That which seems the height of absurdity in one generation often becomes the height of wisdom in the next.
— John Stuart Mill
It’s quaint rhetoric that Kerry likens me to a Hobbit; however, I wholeheartedly accept. For the Hobbits are the children of faith, tending the fields, minding their own business, trusting in the great power that rules the world: And to aspire to live quietly, and to mind your own affairs, and to work with your hands, as we instructed you, so that you may walk properly before outsiders and be dependent on no one. Yet when evil arises, it is Frodo who is heroic, assuming the role thrust upon him, willing to sacrifice all to the ends of Middle Earth and the pits of Mount Doom.
Perhaps Kerry fancies himself an Aragorn, but this cannot be. For Aragorn is the reticent king, exiled far from the machinations of men, disentangled from the affairs of the world. Like Frodo, Aragorn assumes the heroic mantle, but only when the role is thrust upon him. Rather, Kerry is Boromir, actively pursuing the ring of power, that by it his enemies may be crushed. We all know how well that worked. Kerry’s metaphor is a very good one. 🙂 After all, who curses the name of Christ because of the Amish? Falwell, Robertson, Jackson, and, as much as it pains me, Calvin & Servetus — well, politics just has that special touch, doesn’t it?
In my first installment, I set forth two propositions: America is not a Christian Nation and the church should not be involved in politics. The latter was positively agreed to; the former was not disputed1.
Kerry’s use of the analogia fidei is admirable; however, to utilize this hermeneutic principle properly, he ought discuss like and similar passages first — 1 Pet 2: 13-20, for instance — before proceeding to passages that tangentially or abstractly, if at all, apply to Romans 13.
Ineffective are his appeals to publicans and other political officials. Arguments from silence are sound only if the arguer demonstrates reasons to assume what was not communicated was intended. There are no such reasons offered for the texts mentioned. Yet, why doesn’t Kerry reference texts and data that do suggest such problems with politicians and politics, such as John 18:36, the political involvement of the Sanhedrin, that the Jews desired a political Messiah, the howling of the crowd for the political dissident Barabbas, that friendship with the world is enmity with God, the ruler of the kingdom of the air and principalities and powers of Ephesians 2 and 6, the Israelites’ rejection of God in favor of a king, and Genesis 6:2, among many others?2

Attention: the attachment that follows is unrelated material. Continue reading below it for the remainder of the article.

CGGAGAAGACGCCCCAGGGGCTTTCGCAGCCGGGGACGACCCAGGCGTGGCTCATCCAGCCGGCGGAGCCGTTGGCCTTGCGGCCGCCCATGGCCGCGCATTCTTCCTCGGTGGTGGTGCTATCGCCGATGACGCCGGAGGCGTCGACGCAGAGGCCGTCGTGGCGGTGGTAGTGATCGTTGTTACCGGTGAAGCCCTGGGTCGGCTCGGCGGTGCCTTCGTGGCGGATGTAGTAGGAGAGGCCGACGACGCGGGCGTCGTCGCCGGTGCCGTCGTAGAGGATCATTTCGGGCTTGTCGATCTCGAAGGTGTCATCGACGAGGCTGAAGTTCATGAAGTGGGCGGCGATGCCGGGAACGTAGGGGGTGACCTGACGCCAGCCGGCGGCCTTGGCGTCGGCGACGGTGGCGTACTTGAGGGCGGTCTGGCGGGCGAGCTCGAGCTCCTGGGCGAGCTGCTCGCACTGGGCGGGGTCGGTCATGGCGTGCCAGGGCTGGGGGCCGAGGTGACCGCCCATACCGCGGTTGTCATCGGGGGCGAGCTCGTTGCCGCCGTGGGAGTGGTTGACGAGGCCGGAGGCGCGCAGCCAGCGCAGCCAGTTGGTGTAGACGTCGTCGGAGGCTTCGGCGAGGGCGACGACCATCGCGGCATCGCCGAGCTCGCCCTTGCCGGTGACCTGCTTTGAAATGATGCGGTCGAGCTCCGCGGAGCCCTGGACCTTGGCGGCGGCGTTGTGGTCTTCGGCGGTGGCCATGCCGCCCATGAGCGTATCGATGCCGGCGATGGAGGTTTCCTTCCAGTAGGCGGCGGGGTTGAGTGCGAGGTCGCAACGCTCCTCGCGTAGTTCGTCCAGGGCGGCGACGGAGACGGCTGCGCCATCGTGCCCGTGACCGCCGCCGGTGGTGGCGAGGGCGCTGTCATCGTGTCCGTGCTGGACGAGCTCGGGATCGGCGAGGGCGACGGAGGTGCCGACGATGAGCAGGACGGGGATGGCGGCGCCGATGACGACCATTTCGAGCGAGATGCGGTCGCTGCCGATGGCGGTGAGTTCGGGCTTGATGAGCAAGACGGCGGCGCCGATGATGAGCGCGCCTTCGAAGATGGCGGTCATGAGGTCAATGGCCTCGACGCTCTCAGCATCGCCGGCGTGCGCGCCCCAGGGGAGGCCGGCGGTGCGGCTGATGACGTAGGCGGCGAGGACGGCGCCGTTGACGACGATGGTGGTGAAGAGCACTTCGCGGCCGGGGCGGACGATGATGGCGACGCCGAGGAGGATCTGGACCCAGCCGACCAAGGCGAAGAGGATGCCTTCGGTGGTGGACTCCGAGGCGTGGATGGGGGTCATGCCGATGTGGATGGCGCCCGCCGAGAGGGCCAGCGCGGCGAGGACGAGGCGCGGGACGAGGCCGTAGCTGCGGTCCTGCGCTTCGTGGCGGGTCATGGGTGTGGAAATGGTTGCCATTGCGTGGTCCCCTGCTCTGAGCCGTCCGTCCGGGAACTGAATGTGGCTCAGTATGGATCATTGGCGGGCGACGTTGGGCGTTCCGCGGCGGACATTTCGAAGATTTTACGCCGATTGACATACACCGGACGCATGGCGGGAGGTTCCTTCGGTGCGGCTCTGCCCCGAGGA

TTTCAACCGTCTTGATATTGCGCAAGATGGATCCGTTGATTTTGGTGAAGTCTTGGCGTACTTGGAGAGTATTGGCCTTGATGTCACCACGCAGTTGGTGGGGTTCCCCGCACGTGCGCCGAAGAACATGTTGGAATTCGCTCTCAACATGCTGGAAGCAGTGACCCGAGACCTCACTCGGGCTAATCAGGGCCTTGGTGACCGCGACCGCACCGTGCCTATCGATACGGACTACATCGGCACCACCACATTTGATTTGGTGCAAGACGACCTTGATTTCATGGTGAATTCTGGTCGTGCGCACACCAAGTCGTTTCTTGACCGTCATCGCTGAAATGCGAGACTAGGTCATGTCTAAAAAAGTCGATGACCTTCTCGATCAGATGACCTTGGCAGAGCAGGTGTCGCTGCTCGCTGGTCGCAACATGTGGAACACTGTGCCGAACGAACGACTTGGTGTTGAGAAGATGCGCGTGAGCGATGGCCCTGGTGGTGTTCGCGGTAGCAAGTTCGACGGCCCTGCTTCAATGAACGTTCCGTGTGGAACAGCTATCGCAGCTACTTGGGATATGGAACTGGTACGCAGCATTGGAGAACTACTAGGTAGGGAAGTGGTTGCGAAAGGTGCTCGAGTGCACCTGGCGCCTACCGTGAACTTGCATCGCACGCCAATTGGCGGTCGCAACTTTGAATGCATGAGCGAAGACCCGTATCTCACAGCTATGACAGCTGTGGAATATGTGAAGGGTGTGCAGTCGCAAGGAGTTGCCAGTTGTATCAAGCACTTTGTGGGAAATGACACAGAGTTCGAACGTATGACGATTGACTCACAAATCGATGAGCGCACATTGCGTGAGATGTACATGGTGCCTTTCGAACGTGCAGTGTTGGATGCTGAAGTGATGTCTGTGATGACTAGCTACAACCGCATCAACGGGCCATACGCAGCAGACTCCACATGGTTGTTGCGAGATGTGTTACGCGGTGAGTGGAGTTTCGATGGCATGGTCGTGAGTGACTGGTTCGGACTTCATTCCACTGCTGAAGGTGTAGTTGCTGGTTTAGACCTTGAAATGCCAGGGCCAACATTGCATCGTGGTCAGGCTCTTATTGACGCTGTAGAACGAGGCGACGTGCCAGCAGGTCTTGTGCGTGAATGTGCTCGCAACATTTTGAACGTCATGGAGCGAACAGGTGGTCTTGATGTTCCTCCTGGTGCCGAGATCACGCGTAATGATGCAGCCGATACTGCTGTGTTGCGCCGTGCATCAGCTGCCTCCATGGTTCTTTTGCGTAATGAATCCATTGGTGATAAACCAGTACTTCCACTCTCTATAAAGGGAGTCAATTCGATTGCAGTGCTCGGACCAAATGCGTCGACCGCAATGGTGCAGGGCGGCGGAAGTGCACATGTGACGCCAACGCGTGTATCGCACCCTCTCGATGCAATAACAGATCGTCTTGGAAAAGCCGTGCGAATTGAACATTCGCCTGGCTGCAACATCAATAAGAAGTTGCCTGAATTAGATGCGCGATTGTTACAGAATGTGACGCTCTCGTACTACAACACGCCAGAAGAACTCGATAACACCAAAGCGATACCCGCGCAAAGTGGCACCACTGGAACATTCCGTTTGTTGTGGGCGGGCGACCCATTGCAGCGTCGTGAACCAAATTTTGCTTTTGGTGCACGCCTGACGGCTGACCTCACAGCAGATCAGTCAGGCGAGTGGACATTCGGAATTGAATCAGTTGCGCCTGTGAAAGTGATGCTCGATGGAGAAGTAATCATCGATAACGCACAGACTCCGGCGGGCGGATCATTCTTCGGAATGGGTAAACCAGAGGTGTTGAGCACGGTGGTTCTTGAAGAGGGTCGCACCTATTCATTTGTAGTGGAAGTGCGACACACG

Historical Rebuttal Rebutted
I’m glad Kerry has invoked history. The Nazis were voted into power, and any Christian that voted for them shares somewhat in their sin. Why we think similar atrocities can’t happen here — when the Bible tells us what human nature is like, what the powers and principalities of this world are like, and for the simple fact that our own American history is riddled with atrocities equal to or exceeding Nazi Germany — is beyond me.
Kerry claims it’s a good thing our founders didn’t share my sentiments. I disagree; my sentiments are not to exterminate a continent’s worth of indigenous peoples and to institute slavery. And this notion of the modern American Christian crusades? Should we have destroyed the Russians, who killed millions of their citizens? The Chinese, who killed forty million of theirs? Pol Pot? Leopold the II, Ismail Enver? The list goes on and on and on and on, and even occurs today in places like Rwanda and Darfur, not to mention the ongoing, ubiquitous stain of modern slavery. I return the question to Kerry twofold: are we supposed to attack the entire world as a holy Christian army, and isn’t it clear not only that the politics of the world fail consistently, but that they’re a bloody, dirty business the church, and Christians, should not stain themselves with?